Pretty much any style of music.
But for me, music with words has got to mean something to me for it to be really good.  It's got to help me understand life, or give a sensible perspective on things.
There are a few individuals and groups that do this, I feel, better than most.  I found them in this order:
Michael W Smith.  I discovered him when I was at school in Pakistan, many years ago (not THAT many, though).  Wrote, and writes, brilliantly.  I saw him 'live' a couple of years back, which was great.
Steven Curtis Chapman.  Discovered, if I remember correctly, after our return to England in the early 90s.  Back then, I thought he was good fun, and a good songwriter.  I think he's since developed into something much more.  His songs on the album 'Beauty will Rise' are, when you know the story behind them, pretty gruelling and yet beautiful.  He talks of them as his own personal Psalms.  They reflect that theme, so often found in the Psalms, of a man bringing his woes, griefs and struggles to God, and ending each 'meeting' with, 'yet will I praise you'.  The ability to meet tragedy head-on, and say, 'even so, I'm going to praise you God' is grace in action.
Finally, there's Casting Crowns.  Only discovered them recently, perhaps even last year, but absolutely love their work.  Sure, the music's great fun, and upbeat, but the words are absolutely spot on. 
One of their songs is called 'Slow Fade'. 
Here's the music video:
I seriously recommend you watch it before reading on.
The lyrics include:
Be careful little feet where you go
For it's the little feet behind you that are sure to follow

What a challenge for any of us who have responsibility for younger people.  A reminder that going the wrong way is likely to lead others astray.  Jesus warns against that in pretty weighty terms.  "But if anyone causes one of these little ones who believe in me to sin, it would be better for him to have a large millstone hung around his neck and to be drowned in the depths of the sea."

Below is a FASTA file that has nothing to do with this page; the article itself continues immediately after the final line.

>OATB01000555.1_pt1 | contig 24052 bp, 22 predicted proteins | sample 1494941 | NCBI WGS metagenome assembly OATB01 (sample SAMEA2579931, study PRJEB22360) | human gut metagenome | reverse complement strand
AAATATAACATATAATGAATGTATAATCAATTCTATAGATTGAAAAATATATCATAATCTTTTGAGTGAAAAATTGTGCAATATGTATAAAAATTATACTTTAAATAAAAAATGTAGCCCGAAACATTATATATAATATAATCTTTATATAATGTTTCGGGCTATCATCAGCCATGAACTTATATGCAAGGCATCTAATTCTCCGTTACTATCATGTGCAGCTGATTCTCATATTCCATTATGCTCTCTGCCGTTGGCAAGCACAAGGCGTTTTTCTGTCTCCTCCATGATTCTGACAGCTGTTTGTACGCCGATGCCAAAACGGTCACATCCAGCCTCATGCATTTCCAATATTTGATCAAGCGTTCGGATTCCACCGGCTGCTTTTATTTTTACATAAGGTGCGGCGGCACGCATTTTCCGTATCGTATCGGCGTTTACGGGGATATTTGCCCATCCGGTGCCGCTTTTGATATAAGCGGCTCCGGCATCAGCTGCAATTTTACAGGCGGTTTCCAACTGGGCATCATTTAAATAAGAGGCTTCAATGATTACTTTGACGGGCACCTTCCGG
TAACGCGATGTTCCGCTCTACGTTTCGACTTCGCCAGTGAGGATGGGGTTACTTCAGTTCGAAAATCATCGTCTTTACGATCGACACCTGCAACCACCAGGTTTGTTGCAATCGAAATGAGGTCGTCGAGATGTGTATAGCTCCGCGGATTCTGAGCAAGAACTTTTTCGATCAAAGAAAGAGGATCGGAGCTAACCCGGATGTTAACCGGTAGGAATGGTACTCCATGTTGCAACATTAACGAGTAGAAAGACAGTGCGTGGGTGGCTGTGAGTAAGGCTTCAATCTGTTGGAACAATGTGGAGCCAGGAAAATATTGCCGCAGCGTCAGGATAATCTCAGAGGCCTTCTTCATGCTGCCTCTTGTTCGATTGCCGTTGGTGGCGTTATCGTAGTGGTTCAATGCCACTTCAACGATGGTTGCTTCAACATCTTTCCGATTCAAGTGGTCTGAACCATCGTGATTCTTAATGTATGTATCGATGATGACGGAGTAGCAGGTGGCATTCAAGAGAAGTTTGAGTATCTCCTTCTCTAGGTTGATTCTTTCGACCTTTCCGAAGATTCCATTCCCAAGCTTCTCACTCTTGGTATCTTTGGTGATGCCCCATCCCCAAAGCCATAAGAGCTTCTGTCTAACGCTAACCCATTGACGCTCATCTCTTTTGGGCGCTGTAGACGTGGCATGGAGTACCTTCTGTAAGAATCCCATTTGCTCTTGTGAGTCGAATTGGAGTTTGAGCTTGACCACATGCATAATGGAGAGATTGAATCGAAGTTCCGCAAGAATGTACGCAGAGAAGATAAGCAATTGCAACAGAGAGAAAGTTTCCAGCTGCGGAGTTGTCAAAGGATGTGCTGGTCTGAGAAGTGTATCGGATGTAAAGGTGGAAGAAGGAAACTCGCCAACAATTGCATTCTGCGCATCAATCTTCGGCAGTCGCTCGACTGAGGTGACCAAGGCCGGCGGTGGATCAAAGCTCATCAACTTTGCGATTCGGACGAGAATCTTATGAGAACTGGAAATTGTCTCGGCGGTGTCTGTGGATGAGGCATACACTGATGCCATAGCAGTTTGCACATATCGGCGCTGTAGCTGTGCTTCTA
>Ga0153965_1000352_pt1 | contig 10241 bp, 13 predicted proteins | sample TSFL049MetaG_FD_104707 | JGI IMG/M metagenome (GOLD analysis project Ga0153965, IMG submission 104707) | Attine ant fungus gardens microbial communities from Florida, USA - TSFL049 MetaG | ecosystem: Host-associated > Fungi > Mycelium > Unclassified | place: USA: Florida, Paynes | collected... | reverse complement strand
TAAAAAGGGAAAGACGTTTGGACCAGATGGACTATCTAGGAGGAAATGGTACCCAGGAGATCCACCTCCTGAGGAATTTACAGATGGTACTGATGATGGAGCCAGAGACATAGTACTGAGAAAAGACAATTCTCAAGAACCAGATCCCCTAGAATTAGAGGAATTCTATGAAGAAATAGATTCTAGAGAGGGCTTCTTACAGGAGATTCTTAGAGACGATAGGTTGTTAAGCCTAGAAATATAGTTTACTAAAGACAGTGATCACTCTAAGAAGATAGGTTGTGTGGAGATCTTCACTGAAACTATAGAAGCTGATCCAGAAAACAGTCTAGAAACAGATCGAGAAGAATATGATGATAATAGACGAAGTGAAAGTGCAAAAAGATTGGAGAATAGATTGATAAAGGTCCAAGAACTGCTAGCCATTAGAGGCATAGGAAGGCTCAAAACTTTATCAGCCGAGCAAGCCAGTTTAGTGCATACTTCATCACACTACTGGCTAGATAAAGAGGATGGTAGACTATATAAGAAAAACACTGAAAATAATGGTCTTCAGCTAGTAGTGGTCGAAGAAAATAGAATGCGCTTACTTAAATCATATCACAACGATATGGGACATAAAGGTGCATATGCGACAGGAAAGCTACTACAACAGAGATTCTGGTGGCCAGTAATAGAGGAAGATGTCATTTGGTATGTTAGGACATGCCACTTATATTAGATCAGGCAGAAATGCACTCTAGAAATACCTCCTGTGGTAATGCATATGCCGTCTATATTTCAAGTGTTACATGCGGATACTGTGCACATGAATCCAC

The song goes on:
It's a slow fade when you give yourself away
It's a slow fade when black and white have turned to gray
Thoughts invade, choices are made, a price will be paid
When you give yourself away
People never crumble in a day
It's a slow fade, it's a slow fade

People never crumble in a day.  You don't wake up one day and decide it'll be the day you destroy everything you hold dear (well, most people don't!).  What's more likely is that you wake up one day and take a step in the wrong direction.  And the next day, and the next, and the one after that.  So one day you wake up and find that you have destroyed everything you hold dear.  A slow fade.
And how about this for a timely reminder?
The journey from your mind to your hands
Is shorter than you're thinking
Be careful if you think you stand
You just might be sinking

Every line of this song just drips with meaning. 

...a price will be paid
When you give yourself away
People never crumble in a day
Daddies never crumble in a day
Families never crumble in a day

Don't let yourself fade away.
Cling to what you hold dear.
Cling to God.